I ventured into expressing my ever-present imagination of having a life partner who shares my fulfillment. I spoke about that and John listened without balking.

What I noticed is that as soon as I had shared a bit, I balked! I thought, “whoops! There I go again, talking too much, laying out my impossibly demanding, far reaching, complicated, outlandish life-purpose thing that no one else could ever live into! Why can’t I just settle for being loved and cared for?” And then I apologized. read more

Countdown

September 17, 2016

9 a.m. 26 miles to go! 

Yesterday evening, we reached our goal, the Spruce Peak Shelter. It was a nice shelter, but it was only 5:00 p.m.! There were still two hours of light. We kept going.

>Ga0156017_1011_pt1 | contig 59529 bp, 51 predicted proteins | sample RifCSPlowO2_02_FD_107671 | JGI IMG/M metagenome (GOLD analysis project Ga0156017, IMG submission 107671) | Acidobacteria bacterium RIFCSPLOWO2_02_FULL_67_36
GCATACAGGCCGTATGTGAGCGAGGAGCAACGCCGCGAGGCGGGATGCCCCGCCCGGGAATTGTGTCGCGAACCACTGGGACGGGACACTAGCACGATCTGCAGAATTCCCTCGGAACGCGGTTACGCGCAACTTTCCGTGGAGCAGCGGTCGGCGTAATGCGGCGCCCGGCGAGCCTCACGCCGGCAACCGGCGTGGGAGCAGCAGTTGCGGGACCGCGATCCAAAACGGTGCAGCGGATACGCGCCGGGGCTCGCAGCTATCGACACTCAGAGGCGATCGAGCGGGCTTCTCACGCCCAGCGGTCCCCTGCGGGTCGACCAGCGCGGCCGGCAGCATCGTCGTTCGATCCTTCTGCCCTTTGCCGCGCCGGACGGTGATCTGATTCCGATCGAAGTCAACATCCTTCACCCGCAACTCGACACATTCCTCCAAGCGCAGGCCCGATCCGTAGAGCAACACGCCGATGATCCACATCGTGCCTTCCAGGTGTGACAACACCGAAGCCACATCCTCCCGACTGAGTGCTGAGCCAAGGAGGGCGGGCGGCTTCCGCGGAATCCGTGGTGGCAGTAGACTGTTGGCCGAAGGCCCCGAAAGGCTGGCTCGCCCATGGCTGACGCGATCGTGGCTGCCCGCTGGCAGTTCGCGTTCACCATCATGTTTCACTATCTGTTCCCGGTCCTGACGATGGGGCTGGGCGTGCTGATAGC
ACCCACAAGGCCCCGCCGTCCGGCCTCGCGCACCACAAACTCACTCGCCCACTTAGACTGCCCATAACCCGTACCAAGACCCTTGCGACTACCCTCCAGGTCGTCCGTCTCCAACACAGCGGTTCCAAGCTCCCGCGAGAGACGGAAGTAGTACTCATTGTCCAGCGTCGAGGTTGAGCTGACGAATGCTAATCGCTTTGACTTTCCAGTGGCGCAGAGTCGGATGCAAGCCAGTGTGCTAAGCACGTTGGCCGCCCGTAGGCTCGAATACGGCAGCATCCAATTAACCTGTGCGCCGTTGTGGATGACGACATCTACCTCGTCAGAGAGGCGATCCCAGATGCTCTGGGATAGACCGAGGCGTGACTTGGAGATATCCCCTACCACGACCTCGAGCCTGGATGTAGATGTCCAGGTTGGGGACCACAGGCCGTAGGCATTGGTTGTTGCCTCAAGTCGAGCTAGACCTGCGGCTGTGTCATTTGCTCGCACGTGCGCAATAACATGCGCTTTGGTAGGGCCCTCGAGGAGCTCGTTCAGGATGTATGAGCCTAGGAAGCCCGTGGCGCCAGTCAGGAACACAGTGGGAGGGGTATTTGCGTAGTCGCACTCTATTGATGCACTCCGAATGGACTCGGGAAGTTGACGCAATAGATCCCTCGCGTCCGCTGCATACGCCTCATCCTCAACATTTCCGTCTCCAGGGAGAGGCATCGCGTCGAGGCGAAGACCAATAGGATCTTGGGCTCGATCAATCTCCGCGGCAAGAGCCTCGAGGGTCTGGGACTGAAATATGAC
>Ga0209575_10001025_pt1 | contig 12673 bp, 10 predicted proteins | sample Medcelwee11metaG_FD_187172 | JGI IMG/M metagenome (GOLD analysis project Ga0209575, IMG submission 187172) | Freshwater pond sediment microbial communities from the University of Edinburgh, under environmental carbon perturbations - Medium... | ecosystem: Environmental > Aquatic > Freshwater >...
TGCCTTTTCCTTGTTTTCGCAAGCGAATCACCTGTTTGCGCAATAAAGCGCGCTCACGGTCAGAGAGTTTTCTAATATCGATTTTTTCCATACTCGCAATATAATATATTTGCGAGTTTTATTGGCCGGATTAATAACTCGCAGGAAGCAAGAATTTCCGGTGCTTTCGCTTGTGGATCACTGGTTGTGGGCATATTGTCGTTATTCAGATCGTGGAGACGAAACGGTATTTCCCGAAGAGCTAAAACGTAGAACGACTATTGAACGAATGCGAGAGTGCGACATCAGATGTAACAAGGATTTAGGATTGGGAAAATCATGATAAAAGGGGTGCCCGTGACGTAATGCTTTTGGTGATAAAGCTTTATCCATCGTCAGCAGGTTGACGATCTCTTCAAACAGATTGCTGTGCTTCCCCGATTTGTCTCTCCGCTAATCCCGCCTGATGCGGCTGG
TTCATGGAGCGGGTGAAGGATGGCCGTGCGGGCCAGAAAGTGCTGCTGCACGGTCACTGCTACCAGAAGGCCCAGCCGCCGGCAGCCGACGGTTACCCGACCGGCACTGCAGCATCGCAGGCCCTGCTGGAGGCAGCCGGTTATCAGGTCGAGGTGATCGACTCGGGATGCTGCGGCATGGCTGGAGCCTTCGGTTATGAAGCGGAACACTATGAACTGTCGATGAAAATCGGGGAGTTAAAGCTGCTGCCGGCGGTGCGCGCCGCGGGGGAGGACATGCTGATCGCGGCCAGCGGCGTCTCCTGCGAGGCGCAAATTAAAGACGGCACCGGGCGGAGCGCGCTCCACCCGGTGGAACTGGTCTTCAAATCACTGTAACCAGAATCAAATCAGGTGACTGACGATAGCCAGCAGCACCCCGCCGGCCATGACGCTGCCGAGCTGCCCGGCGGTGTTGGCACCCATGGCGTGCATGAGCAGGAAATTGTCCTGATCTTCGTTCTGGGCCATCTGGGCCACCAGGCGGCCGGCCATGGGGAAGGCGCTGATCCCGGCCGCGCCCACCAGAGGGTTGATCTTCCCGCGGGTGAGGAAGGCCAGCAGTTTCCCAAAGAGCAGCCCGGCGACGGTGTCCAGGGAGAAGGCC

First, through Devil’s Gulch, a short scramble through huge craggy boulders covered with ferns. I was glad we were exploring that as an evening activity rather than first thing in the morning. 

We kept walking. The trouble was that the trail skirted the side of a mountain, so no flat spots for tenting were available. “There’s one” would reveal lumps and bumps on closer inspection. Another quarter mile. Now, the trail headed straight up the mountain on narrow stone steps, up and up to Ritterbush Overlook. Now, we’d gone another full mile and darkness was soon to arrive. The trail leveled out. Yay! A decent spot appeared, but John had already moved on. Keep going. Another hundred yards, and John says, “Here’s a spot.” It was a very good spot – flat, with two trees for tying the tarp, and off the trail down an old road about twenty feet. Yes! It was a good spot! We had walked 17.3 miles too! 30.1 miles from Canada! read more

Hiker Friends

September 12, 2016